We have also spurred the development of the local economy. In order to boost the income of the people, we are facilitating micro credit for local businesses here. To encourage small businesses in the local community, we are currently putting a hold on the development of modern markets such as mini markets chains and malls.
We have been working hard in the tourism sector. This sector has a great impact on providing the economic opportunity for the people. Not only does tourism attract travellers and generate income, but it also serves as a way of promoting Banyuwangi as a city that has successfully improved its infrastructure and economy; not to mention our rich local culture and the change of the local people towards becoming tourism-minded individuals.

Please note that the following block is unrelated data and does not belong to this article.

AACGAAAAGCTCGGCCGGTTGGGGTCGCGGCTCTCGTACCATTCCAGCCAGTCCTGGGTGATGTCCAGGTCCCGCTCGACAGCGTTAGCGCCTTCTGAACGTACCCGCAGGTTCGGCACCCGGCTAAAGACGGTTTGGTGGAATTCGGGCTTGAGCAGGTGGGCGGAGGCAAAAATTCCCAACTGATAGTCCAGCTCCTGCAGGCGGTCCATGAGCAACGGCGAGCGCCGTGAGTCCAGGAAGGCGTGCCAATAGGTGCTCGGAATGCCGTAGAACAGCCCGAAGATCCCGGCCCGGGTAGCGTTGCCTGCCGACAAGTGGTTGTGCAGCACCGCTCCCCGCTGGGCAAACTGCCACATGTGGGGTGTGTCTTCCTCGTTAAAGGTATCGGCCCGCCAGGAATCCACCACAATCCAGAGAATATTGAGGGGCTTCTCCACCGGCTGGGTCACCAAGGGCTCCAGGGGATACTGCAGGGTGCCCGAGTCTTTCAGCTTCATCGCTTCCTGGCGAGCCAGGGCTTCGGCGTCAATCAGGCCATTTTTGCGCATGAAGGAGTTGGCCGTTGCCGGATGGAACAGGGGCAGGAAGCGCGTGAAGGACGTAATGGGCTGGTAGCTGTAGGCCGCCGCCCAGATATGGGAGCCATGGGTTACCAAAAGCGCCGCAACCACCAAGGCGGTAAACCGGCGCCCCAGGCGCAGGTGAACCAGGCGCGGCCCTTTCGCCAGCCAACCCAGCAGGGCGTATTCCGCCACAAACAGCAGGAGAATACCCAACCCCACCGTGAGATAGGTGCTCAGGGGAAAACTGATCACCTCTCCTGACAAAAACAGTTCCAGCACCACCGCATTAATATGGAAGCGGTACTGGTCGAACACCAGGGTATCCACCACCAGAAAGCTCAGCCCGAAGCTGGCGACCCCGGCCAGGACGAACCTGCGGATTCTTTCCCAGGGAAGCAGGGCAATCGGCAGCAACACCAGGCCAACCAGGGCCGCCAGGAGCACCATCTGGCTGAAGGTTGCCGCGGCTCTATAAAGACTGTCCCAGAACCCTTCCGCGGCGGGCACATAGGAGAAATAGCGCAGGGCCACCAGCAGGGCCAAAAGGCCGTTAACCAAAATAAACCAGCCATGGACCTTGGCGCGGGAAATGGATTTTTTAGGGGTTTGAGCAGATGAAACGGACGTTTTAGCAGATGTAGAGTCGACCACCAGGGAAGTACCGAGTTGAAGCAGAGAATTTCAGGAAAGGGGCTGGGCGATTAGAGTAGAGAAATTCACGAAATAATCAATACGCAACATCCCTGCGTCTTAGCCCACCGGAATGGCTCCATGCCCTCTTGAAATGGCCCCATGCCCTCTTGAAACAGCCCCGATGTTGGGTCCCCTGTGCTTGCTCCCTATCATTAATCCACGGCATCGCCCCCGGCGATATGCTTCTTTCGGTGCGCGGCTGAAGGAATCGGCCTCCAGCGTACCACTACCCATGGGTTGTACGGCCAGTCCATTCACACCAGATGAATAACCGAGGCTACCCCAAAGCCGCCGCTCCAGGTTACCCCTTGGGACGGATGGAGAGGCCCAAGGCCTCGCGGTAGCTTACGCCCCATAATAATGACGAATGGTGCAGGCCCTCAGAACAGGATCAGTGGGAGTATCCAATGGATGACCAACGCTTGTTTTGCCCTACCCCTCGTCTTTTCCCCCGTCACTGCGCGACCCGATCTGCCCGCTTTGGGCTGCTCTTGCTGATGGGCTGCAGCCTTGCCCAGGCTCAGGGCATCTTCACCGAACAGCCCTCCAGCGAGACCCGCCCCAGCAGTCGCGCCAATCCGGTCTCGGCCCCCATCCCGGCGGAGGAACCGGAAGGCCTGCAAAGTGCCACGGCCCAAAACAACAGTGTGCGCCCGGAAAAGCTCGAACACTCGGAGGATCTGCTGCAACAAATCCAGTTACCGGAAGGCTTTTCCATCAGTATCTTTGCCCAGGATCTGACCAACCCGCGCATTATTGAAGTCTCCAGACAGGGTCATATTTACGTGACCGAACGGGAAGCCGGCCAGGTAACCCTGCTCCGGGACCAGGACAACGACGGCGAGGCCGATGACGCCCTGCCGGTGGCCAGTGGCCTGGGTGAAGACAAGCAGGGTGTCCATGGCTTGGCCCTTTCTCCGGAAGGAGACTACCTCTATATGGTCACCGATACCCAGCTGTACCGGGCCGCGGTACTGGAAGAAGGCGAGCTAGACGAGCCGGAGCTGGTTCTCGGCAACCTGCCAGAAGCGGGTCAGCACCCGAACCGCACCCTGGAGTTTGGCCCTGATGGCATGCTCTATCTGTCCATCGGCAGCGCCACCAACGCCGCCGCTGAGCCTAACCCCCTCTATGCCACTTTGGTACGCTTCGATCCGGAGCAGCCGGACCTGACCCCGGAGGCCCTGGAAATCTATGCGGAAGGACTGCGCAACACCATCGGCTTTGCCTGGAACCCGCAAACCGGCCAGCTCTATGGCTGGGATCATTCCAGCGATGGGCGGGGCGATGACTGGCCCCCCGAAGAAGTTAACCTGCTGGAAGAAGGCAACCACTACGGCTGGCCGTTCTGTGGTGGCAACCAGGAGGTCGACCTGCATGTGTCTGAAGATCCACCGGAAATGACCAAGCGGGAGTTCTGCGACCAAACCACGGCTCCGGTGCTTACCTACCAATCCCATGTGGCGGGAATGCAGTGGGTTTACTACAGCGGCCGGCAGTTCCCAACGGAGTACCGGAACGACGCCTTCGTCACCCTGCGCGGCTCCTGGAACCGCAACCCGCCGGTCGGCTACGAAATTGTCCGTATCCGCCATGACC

The aforementioned points have truly made a great impact on reducing poverty levels in our city to 7.5 per cent as compared to 20.4 per cent in the previous year. Our open unemployment level currently stands at 3 per cent, compared to the previous 6 per cent. Correspondingly, our income per capita is up from Rp15 million to Rp45 million and the Gross Regional Domestic Product is documented at Rp75 trillion, a significant increase indeed compared to Rp24 trillion recorded in the previous year.
Speaking of tourism, what does Banyuwangi have to offer to travellers?
I always believe that culture and local riches are among the greatest assets in the tourism sector. For that reason, we are currently developing an eco-tourism concept. Banyuwangi is flanked by three beautiful national parks. You can reach the beach in only 30 minutes from the city and 20 minutes to visit Ijen Mountain.